Zita Johann graced the New York stages beginning in the summer of 1922. With her advanced intuitive professionalism in drama and the help of two great men of the theatre, Basil Sydney and Arthur Hopkins, Zita became a Broadway star in 1928. Hollywood came calling twice, and during a brief period in the early 1930s, Zita Johann became a Hollywood movie star. This would later be much to her chagrin. The Mummy (Universal Pictures, 1932), with Boris Karloff, and The Sin of Nora Moran (Majestic Pictures, 1933) with Paul Cavanaugh, are her two best-known motion pictures of eight. Guest Parking allotted Zita Johann eighty-nine years of life.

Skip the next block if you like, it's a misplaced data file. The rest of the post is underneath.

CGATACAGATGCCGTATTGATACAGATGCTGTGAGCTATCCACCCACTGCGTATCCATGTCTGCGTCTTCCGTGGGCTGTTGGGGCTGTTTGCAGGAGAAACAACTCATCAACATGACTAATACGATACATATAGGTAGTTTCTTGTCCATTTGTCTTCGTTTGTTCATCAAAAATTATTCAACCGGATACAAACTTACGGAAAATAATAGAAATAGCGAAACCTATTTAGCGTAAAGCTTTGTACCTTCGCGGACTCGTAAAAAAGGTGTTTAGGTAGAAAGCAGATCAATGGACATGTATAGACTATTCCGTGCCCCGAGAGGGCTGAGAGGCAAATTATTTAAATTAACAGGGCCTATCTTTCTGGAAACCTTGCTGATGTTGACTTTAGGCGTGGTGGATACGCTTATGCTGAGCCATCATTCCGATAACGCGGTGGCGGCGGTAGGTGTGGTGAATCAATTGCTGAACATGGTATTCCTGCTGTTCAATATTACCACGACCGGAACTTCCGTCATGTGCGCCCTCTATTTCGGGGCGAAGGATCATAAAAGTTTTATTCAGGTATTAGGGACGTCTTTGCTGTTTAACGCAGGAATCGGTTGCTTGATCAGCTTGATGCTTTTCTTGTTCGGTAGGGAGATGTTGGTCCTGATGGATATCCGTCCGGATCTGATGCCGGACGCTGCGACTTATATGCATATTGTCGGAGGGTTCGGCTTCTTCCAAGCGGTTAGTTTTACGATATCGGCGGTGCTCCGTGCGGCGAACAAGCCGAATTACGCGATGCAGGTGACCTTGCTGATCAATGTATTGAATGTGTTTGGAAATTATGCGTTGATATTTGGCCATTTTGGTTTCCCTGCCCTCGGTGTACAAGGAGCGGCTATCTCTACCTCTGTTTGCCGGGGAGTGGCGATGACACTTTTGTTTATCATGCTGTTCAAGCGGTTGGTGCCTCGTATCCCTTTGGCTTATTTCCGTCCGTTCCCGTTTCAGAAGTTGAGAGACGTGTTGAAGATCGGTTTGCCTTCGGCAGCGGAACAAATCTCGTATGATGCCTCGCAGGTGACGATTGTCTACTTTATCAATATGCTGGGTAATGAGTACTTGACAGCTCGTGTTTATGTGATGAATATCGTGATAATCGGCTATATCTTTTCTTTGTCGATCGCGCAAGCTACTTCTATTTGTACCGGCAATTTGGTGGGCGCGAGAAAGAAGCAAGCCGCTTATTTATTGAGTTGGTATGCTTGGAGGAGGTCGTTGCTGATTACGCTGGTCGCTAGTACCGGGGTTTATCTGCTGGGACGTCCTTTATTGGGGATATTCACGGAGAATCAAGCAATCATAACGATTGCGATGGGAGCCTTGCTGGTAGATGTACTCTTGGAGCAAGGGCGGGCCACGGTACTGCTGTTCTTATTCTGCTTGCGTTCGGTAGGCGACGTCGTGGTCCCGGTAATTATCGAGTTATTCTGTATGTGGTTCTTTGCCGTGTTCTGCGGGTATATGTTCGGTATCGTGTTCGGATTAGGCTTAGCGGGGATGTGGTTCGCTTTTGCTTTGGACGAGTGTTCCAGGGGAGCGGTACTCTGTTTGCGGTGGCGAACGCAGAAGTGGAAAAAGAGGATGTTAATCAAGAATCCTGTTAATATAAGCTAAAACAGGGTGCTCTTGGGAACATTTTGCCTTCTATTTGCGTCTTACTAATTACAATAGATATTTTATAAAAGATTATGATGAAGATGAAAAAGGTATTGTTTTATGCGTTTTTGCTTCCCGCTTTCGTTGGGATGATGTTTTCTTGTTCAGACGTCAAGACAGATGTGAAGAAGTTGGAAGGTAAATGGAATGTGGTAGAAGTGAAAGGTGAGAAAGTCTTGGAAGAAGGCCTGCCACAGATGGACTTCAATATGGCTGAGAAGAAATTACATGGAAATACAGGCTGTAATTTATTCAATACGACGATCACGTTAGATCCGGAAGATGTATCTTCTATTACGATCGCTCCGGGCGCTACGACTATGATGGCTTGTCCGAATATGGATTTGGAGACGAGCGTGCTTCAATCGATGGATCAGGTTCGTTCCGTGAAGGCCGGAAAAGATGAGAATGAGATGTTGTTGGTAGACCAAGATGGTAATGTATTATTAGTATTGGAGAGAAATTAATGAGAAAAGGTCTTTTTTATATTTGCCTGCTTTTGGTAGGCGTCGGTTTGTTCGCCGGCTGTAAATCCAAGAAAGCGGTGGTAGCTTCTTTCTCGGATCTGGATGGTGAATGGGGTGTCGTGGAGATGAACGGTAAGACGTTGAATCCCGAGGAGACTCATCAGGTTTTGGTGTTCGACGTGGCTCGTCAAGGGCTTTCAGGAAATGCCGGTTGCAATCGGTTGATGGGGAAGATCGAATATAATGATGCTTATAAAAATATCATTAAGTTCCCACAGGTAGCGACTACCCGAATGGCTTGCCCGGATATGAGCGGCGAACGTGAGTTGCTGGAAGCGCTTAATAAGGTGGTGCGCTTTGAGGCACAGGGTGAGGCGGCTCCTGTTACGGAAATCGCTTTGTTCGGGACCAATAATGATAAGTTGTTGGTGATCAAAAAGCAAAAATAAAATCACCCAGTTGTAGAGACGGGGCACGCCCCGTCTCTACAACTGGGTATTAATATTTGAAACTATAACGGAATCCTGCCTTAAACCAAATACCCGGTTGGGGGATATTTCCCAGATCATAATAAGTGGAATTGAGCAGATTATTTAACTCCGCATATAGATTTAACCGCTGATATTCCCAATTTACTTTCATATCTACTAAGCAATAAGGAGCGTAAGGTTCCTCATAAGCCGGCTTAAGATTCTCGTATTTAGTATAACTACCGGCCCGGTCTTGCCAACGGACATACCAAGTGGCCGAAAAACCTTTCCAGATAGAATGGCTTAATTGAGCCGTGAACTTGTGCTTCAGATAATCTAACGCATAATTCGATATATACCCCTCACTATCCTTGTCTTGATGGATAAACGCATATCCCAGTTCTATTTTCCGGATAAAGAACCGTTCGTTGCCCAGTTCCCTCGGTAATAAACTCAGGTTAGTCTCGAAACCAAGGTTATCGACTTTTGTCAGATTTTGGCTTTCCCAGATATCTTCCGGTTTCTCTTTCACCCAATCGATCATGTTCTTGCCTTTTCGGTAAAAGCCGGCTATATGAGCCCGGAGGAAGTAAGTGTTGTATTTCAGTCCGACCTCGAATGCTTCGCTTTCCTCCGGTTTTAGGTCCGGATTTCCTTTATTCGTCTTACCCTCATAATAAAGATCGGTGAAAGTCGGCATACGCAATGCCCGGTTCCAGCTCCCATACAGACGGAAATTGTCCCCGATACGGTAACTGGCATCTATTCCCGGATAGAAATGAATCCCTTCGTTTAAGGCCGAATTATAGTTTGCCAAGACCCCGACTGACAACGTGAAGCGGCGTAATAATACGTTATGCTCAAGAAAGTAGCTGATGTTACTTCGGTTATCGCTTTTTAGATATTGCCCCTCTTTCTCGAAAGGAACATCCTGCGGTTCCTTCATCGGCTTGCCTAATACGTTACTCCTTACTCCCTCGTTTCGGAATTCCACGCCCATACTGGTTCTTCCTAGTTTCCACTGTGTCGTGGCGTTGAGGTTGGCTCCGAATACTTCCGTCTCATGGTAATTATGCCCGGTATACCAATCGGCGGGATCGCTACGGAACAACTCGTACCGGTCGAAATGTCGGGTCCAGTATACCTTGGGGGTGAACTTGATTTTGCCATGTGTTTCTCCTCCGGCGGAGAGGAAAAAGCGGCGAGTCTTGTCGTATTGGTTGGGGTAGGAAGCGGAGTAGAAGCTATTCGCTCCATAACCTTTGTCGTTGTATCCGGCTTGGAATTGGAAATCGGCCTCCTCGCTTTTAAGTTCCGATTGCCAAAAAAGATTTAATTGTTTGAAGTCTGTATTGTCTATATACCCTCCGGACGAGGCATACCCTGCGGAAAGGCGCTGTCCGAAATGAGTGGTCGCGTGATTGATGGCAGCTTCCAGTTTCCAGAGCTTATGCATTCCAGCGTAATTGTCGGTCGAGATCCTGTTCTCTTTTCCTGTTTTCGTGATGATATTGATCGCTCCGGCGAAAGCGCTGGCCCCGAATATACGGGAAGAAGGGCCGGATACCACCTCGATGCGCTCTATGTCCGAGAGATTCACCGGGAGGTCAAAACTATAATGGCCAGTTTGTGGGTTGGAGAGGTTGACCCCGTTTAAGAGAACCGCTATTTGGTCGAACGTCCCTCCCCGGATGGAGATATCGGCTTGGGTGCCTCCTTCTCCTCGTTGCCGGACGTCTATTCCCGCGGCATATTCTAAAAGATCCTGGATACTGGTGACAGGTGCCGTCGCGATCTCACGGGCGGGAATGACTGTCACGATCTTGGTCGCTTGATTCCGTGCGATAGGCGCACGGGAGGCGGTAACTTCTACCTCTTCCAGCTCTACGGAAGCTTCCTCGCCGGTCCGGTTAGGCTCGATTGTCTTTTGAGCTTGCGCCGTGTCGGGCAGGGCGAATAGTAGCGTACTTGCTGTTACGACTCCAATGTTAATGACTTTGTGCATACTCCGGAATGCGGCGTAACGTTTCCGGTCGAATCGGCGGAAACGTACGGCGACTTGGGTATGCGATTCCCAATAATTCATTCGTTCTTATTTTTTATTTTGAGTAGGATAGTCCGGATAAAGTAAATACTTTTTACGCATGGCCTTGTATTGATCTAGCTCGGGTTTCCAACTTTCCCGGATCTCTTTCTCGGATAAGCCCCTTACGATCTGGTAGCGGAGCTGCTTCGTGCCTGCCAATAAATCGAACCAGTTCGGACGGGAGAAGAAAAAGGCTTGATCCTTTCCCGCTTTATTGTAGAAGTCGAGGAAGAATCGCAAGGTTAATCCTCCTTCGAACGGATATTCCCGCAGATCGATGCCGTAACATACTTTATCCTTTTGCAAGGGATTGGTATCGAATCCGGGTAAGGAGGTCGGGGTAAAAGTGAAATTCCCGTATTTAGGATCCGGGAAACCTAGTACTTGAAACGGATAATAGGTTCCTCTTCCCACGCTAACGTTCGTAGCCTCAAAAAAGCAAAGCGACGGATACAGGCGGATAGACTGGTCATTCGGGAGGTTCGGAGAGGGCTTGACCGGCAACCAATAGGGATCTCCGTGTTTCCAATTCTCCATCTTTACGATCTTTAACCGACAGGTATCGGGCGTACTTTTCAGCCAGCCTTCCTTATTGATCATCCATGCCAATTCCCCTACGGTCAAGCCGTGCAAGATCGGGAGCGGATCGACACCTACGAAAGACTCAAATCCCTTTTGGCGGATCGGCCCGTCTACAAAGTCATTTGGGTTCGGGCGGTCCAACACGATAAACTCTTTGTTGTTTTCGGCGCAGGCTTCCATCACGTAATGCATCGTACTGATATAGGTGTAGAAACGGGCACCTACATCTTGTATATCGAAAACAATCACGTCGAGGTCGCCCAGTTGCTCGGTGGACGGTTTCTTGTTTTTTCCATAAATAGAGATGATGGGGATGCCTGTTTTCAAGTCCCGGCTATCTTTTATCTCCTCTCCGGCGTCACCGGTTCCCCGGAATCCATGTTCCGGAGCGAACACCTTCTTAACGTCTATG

Zita shared her life story with author Rick Atkins during their nineteen-year friendship. She told of her tumultuous family, with whom she immigrated at age six to America, her long love of the stage, her experiences in Hollywood, her failed marriages, and the reawakening that later changed her life. Zita's unpublished play, And Then It Was Morning, is within these covers, and the book concludes with an inspired Afterword written by actor Liesl Ehardt, a cousin to Zita Johann.